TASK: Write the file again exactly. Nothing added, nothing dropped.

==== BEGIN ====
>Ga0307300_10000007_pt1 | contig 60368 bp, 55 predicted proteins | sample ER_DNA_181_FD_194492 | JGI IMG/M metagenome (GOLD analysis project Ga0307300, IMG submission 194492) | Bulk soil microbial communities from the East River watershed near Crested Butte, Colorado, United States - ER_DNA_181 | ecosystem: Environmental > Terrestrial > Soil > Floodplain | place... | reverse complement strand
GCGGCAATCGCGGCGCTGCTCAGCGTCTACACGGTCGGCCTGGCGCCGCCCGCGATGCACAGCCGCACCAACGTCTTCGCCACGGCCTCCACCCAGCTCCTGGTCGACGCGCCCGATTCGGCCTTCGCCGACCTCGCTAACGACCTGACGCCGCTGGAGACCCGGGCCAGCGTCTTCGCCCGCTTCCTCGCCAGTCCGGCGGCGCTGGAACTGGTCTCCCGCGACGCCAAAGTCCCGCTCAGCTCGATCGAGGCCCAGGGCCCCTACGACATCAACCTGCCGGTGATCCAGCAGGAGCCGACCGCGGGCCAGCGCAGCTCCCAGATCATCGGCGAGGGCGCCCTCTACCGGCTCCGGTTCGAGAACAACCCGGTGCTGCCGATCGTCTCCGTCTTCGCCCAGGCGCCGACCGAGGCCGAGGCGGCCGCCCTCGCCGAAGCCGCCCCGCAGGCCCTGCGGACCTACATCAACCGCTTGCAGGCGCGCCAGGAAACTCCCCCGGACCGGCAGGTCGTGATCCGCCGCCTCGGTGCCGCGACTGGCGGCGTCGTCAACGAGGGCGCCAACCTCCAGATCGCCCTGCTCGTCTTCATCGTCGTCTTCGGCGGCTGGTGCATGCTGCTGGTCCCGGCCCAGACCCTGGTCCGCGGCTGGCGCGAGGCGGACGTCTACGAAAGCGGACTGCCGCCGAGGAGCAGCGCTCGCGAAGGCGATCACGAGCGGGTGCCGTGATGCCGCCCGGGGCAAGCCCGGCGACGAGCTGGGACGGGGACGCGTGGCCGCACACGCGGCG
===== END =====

>Ga0307300_10000007_pt1 | contig 60368 bp, 55 predicted proteins | sample ER_DNA_181_FD_194492 | JGI IMG/M metagenome (GOLD analysis project Ga0307300, IMG submission 194492) | Bulk soil microbial communities from the East River watershed near Crested Butte, Colorado, United States - ER_DNA_181 | ecosystem: Environmental > Terrestrial > Soil > Floodplain | place... | reverse complement strand
GCGGCAATCGCGGCGCTGCTCAGCGTCTACACGGTCGGCCTGGCGCCGCCCGCGATGCACAGCCGCACCAACGTCTTCGCCACGGCCTCCACCCAGCTCCTGGTCGACGCGCCCGATTCGGCCTTCGCCGACCTCGCTAACGACCTGACGCCGCTGGAGACCCGGGCCAGCGTCTTCGCCCGCTTCCTCGCCAGTCCGGCGGCGCTGGAACTGGTCTCCCGCGACGCCAAAGTCCCGCTCAGCTCGATCGAGGCCCAGGGCCCCTACGACATCAACCTGCCGGTGATCCAGCAGGAGCCGACCGCGGGCCAGCGCAGCTCCCAGATCATCGGCGAGGGCGCCCTCTACCGGCTCCGGTTCGAGAACAACCCGGTGCTGCCGATCGTCTCCGTCTTCGCCCAGGCGCCGACCGAGGCCGAGGCGGCCGCCCTCGCCGAAGCCGCCCCGCAGGCCCTGCGGACCTACATCAACCGCTTGCAGGCGCGCCAGGAAACTCCCCCGGACCGGCAGGTCGTGATCCGCCGCCTCGGTGCCGCGACTGGCGGCGTCGTCAACGAGGGCGCCAACCTCCAGATCGCCCTGCTCGTCTTCATCGTCGTCTTCGGCGGCTGGTGCATGCTGCTGGTCCCGGCCCAGACCCTGGTCCGCGGCTGGCGCGAGGCGGACGTCTACGAAAGCGGACTGCCGCCGAGGAGCAGCGCTCGCGAAGGCGATCACGAGCGGGTGCCGTGATGCCGCCCGGGGCAAGCCCGGCGACGAGCTGGGACGGGGACGCGTGGCCGCACACGCGGCG